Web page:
Rehoming Pets

Life can take surprising and difficult turns for all of us. Loss of a job, having to move, allergies, divorce, and even death sometimes results in a wonderful pet needing a new home. For those families or individuals with no other options than to rehome a pet, we are here to help by offering guidance to you. We encourage you to devote at least a month to finding a new home for your pet before considering surrendering your pet to a shelter. 
Home To Home

Tips for finding a new home for your pet

1. Talk to friends and family about adopting the pet from you. This is the most common method of adoption

2. Use resources such as Rehome (linked above), Home To Home (linked above), Craigslist, Facebook, etc to get the word out. Additionally, some rescue groups may allow you to advertise your pet on their website.

3. Club newsletters: If you are a member of a church, club, or group, ask if you can advertise in their newsletter or on their notice board.

4. Post flyers on bulletin boards of local businesses, veterinarians, and your workplace. Email a flyer to your friends and ask that they put it up on their workplace notice boards.

5. Use the screening tools below to prepare your pet for a possible new home

Preparing your pet for finding a new home

1. Prepare a history of “resume” of your pet including veterinary history, diet, exercise routine, experience with other animals, personality traits, favorite games/activities and behavior quirks or difficulties with certain situations. This will help you and the potential new owner determine if the pet is a good fit and ensures your pet is more likely to stay in their new home because challenges are understood in advance. Check out these bio writing practices from our friends at Philadelphia Animal Welfare Service. 

2. Allow your pet indoors so that he/she can learn better social manners.

3. Have your pet groomed or give him a bath. People are drawn to clean, well cared for pets.

4. Take a good picture to add to flyers and advertisements. Check out these tips and tricks for taking good photos.

5. Take your pet to the vet for a checkup and any overdue vaccines. A spayed or neutered pet will make him more desirable. You can apply for a low income spay or neuter voucher from our rescue partner, AAHA, here.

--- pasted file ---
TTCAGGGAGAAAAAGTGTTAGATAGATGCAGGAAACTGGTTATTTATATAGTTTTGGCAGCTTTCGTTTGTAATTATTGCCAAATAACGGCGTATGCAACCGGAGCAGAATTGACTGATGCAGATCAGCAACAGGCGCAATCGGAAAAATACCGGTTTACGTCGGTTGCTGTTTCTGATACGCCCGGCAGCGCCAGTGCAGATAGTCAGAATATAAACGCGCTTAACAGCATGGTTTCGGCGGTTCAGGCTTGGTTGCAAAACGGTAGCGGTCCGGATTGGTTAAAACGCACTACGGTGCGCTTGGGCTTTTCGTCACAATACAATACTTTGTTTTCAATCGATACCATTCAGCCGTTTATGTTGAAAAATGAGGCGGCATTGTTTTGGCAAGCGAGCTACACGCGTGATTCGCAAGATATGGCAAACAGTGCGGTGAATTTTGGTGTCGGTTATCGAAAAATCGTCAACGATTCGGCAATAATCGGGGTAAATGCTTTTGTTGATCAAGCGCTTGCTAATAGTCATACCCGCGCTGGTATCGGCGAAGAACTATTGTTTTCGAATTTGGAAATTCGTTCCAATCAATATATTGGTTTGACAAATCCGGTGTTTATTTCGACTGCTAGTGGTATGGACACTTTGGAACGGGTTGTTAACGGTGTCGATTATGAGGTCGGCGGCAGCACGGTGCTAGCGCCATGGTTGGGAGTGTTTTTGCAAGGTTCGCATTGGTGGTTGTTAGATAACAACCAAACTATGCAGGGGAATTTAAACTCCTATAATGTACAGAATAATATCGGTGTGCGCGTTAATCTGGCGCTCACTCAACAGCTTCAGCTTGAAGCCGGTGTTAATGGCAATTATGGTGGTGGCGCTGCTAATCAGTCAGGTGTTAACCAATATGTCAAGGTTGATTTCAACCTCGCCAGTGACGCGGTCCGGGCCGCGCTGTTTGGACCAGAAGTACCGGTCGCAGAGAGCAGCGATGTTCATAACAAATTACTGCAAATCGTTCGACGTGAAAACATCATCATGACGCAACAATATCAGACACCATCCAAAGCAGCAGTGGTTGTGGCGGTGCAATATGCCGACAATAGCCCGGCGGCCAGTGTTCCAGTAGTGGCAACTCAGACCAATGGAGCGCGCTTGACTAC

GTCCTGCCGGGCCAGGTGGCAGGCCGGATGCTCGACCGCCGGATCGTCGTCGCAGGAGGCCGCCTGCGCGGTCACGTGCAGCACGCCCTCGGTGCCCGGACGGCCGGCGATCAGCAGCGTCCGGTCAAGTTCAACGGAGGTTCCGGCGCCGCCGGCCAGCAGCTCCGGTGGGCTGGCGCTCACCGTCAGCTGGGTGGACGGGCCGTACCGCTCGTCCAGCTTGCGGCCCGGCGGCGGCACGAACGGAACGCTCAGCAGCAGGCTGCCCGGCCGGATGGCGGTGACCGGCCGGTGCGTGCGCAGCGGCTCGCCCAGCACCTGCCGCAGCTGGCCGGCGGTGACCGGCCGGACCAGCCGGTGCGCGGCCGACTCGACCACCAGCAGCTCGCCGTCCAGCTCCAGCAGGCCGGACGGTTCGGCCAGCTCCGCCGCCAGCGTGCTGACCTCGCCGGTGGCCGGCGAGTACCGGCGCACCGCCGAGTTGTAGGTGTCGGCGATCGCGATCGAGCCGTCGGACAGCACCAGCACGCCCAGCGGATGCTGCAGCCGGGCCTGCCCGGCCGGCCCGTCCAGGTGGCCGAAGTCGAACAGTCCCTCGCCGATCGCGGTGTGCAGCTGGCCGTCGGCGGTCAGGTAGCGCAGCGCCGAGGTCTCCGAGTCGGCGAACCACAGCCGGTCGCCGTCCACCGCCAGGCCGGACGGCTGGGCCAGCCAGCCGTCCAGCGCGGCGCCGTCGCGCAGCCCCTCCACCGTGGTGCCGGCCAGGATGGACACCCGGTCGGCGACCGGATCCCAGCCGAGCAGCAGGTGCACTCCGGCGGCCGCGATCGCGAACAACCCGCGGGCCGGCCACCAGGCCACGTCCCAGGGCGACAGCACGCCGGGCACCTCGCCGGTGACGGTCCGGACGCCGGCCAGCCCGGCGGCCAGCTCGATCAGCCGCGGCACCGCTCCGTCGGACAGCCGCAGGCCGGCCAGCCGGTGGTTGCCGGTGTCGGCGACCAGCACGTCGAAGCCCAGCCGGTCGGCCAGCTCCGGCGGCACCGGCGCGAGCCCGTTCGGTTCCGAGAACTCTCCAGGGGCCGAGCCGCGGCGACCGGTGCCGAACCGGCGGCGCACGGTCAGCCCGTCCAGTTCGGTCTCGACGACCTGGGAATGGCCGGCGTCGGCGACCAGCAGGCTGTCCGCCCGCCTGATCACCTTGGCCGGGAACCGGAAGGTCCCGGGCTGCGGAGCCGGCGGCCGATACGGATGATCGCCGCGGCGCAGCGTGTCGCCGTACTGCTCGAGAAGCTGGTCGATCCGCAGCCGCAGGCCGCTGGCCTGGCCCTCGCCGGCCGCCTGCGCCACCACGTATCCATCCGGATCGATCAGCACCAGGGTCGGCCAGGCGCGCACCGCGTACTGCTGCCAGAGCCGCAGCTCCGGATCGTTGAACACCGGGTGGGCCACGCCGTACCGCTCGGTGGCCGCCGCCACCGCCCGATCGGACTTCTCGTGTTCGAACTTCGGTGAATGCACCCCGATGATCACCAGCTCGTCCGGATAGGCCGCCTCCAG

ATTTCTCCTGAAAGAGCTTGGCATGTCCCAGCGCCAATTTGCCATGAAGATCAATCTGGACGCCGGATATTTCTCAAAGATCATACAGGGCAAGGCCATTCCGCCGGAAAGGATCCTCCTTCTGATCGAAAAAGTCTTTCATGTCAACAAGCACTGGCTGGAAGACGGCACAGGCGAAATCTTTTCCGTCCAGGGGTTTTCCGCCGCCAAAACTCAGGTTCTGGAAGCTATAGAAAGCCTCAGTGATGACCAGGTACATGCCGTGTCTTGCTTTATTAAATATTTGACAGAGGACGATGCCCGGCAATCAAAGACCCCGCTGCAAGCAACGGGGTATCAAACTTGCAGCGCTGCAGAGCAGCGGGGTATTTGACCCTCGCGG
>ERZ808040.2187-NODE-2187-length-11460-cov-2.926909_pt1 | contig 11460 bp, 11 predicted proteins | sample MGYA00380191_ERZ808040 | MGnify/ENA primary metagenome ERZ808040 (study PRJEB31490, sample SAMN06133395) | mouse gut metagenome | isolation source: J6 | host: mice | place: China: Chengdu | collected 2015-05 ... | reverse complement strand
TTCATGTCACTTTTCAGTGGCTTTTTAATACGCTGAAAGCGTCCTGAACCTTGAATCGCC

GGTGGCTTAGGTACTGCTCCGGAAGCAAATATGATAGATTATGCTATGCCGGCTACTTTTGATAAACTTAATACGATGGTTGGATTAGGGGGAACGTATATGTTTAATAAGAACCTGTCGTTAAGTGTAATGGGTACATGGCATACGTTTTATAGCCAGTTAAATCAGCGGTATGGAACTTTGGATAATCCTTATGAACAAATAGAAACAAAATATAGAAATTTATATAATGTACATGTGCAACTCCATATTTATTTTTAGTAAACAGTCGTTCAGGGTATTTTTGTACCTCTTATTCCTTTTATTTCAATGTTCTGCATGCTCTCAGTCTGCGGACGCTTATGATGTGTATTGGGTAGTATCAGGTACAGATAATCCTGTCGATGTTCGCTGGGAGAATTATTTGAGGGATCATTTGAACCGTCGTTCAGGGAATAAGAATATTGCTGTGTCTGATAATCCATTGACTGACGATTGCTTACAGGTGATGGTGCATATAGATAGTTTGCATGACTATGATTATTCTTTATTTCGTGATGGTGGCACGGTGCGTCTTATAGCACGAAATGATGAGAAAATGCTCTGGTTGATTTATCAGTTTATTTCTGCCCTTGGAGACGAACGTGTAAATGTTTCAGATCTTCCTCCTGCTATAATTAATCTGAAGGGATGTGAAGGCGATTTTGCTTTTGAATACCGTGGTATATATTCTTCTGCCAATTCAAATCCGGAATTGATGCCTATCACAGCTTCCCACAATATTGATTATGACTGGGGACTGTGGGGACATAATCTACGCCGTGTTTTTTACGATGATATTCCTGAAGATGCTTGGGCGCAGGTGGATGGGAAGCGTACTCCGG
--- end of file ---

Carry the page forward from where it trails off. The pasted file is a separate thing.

6. If you adopted the pet from a shelter or rescue group, contact them and ask if they can take the pet back or have other options to help you rehome the pet. Some groups have contracts which require that the animal be returned to them if you can no longer keep the pet

Things to include in advertising or flyer

1. Describe the appearance, size, and age of your pet

2. Include your pet’s name and a good photograph

3. Mention whether your pet is spayed or neutered

4. Describe his nature

5. Describe any limitations your pet may have regarding health and behavior (i.e. has lived with small children, not good with cats, etc.)

Ask Good Questions

Make sure to ask potential adopter about anything important to you. For example, do you care that your pet lives indoors? Make sure to ask where the adopter plans to house the pet. Do you care if they are updated on vaccines annually? Ask which veterinarian they use. Do you want them to have a fur brother or sister? Ask about the adopter's current pets. 

Finding a Rescue Group

If your dog or cat is purebred or looks like they might be (some rescues will take breed mixes as well), try contacting a breed rescue organization. Many of these groups will allow you to post your pet’s picture on their website. Some may even offer to provide a foster home.

Surrendering a Pet to the Shelter

If you are unable to re-home your pet after considerable effort, you can arrange to surrender your pet to Cabot Animal Support Services.

1. Call the shelter at (501)628-5900 or email the shelter at to schedule an appointment.

2. Be prepared to take about 30 minutes while at the shelter to answer questions about your pet. This will assist us in placing them in the best home possible.

3. Bring your ID with address or other proof of residency in our jurisdiction and a $30 owner surrender fee.

4. Bring all veterinarian and/or vaccination records

Surrendering your pet to our shelter means you are giving up all rights to that animal. We are not required to notify you of any development regarding health or status Nor, will we give the animal you surrendered special treatment over another animal. You may use our website for updates.